The Six Gates to the Sublime



Tesshin Roshi returned to our normal Dharma talks this week after our intensive preparation for the Jukai ceremony during this past spring.  This week he shared with us the “The Six Gates to the Sublime.”  This classic text was written by the sixth-century Chinese Buddhist monk and meditation master, Shramana Zhiyi (Chih-i)


The text lays out six gates or methods a meditation student should follow on the path to liberation.  It is interesting to note that all of them center on the breath.  This is because the breath is a universal constant for all of us throughout time.  We share the same breath which master Zhiyi had.


The first gate is “Counting the Breath” In one way, we can look at this as our entry gate.  We use the count as a way to quiet the mind and be in the moment.  How are we ever to realize the true nature of reality if our mind is buzzing with all kinds of distracting thoughts?  It is interesting to note that in counting the breath, we can count to some arbitrary number like ten or simply realize the fact that every breath is actually our first breath.


The second gate is “Following the Breath through the Body” Once our mind is settled, we can follow the breath and notice how it flows through the body.  This is why we focus so much on our center point, namely the Hara which is co-located with the diaphragm which is where the breath is generated from.  The key message here, according to Roshi, is that there is no separation between our mind and our body.  As the breath calms the mind, we also note how this calmness pervades our entire body.


The third gate is “Active Breath” This is bringing life to the breath.  This is a common practice in schools of Yoga.  Roshi described this as bringing life to the breath and can describe the energy which powers the practice during good times and bad.


The Fourth gate is the “Discriminating Breath” This is the state in Zazen where we notice and see everything.  We notice how we are “really” feeling and we see everything around us.  Nothing escapes us as we are really “awake” and not lost in our internal monolog.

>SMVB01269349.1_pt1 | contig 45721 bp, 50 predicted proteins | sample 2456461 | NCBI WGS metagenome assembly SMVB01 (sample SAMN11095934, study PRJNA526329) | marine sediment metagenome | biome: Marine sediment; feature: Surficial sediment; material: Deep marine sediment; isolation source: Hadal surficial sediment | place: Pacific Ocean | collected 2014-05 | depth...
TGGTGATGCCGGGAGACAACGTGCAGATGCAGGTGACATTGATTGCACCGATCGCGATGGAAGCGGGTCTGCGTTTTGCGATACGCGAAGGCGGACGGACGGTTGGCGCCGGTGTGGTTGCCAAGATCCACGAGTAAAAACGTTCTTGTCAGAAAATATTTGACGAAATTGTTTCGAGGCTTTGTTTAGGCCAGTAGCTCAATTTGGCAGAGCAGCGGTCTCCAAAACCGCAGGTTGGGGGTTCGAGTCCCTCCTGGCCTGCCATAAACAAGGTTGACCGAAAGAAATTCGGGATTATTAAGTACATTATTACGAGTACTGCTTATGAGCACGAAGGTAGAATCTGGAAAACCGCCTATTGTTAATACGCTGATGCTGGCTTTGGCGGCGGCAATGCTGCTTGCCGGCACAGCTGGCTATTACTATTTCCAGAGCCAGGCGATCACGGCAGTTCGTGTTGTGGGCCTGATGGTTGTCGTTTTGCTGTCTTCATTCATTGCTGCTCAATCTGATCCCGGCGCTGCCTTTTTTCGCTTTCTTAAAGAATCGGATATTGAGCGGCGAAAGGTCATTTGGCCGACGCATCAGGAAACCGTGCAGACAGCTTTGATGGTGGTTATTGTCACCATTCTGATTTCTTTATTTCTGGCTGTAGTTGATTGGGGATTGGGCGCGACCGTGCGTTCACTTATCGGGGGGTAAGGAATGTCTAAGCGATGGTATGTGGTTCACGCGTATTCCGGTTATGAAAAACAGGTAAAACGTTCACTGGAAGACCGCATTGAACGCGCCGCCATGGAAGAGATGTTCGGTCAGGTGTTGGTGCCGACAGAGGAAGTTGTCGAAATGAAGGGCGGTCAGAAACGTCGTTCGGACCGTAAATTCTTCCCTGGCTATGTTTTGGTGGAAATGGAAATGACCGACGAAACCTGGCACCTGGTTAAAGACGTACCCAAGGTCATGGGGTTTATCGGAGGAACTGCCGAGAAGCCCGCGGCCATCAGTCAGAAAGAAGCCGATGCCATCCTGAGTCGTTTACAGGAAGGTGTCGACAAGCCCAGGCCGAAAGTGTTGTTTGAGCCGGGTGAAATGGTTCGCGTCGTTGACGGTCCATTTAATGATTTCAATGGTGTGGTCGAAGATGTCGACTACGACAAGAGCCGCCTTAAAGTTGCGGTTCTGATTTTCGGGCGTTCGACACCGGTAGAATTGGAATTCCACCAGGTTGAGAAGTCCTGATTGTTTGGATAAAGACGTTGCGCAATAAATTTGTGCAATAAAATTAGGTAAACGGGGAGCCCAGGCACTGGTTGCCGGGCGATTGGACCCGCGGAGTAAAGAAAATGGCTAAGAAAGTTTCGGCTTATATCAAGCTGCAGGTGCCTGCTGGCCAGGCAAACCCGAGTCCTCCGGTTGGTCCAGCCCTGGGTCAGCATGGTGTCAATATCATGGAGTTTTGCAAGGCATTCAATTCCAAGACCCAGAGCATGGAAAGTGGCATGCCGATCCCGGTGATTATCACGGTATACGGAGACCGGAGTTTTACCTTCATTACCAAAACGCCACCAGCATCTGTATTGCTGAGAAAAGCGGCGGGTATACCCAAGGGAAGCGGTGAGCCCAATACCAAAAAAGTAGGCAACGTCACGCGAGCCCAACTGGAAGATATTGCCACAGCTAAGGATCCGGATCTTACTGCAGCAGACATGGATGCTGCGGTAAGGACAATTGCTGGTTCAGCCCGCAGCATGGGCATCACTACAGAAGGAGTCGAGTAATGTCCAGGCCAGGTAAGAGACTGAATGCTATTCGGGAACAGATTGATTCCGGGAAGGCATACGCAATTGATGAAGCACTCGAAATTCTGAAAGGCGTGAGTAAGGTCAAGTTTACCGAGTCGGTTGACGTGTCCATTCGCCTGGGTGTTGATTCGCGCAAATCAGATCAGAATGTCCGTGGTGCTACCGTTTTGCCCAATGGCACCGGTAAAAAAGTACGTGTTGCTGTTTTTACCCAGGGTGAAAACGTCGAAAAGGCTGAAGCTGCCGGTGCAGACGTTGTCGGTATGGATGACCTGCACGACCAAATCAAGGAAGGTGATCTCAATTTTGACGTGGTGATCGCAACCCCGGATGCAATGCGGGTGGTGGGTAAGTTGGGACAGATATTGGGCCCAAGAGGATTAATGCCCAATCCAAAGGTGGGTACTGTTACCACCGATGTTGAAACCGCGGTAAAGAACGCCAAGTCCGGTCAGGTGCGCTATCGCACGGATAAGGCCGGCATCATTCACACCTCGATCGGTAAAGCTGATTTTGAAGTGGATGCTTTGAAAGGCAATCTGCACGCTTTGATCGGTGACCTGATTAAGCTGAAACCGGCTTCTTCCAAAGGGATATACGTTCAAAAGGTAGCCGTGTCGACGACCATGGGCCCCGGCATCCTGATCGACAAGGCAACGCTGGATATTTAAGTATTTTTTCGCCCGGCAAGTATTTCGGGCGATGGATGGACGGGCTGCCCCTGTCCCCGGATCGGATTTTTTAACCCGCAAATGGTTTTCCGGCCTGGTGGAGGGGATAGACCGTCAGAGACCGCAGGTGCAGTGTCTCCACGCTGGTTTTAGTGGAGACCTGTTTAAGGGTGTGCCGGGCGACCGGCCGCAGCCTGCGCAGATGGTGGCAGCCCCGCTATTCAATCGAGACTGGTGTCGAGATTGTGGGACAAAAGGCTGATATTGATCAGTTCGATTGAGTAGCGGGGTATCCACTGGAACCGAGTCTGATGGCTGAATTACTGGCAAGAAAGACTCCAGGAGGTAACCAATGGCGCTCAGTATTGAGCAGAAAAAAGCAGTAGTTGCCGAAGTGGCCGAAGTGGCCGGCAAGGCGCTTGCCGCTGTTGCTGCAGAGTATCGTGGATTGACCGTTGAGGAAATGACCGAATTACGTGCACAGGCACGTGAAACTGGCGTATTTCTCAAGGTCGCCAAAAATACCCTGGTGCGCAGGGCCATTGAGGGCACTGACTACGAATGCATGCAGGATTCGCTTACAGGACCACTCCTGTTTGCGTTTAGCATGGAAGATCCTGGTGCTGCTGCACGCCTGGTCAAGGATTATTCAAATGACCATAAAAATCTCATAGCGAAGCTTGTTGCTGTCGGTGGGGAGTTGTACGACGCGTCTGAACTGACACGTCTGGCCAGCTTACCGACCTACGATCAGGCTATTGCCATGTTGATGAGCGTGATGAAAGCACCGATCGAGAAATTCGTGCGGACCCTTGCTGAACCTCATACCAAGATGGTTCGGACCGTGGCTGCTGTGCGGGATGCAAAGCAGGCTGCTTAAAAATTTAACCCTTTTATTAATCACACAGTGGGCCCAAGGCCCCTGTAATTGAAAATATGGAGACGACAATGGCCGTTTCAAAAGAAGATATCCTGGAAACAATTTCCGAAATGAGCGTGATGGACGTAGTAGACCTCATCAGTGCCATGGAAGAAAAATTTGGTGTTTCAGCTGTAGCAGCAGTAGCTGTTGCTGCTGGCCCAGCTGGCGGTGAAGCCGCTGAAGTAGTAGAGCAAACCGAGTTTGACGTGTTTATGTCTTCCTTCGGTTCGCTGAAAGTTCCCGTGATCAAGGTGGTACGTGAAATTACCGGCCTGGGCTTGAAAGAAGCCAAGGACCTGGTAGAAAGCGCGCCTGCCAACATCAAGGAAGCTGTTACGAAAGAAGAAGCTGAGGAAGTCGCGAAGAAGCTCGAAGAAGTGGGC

The Fifth gate is the “Question Breath” Here we have found our center and are in a good place.  All of our internal conflicts are resolved and our pain and suffering has melted away.  The only thing left is the most profound question.  We are finally ready to really practice.  What is the nature of reality?  What is Mu?  When passing through this gate it is just you and the question – nothing else.


The Sixth gate is the “Falling Breath” Here the question is resolved as there never really was a question.  Here we have made the leap into the abyss of no perfection and everything is perfection.  Roshi likened this breath to standing at the edge of the precipice – can we really take refuge?  Can we make the leap?


Roshi wrapped up by reminding us that the most important message here is that these gates are not to be considered levels of practice.  One does not start with gate 1 and work up to gate 6.  Once we really understand, it becomes clear that all the gates are in all the other gates.  They are all here right now.  For instance, in sitting down to count the breath (gate 1) we are actually taking a leap of faith (gate 6)  It is only that we are unrealized that we see these as separate gates.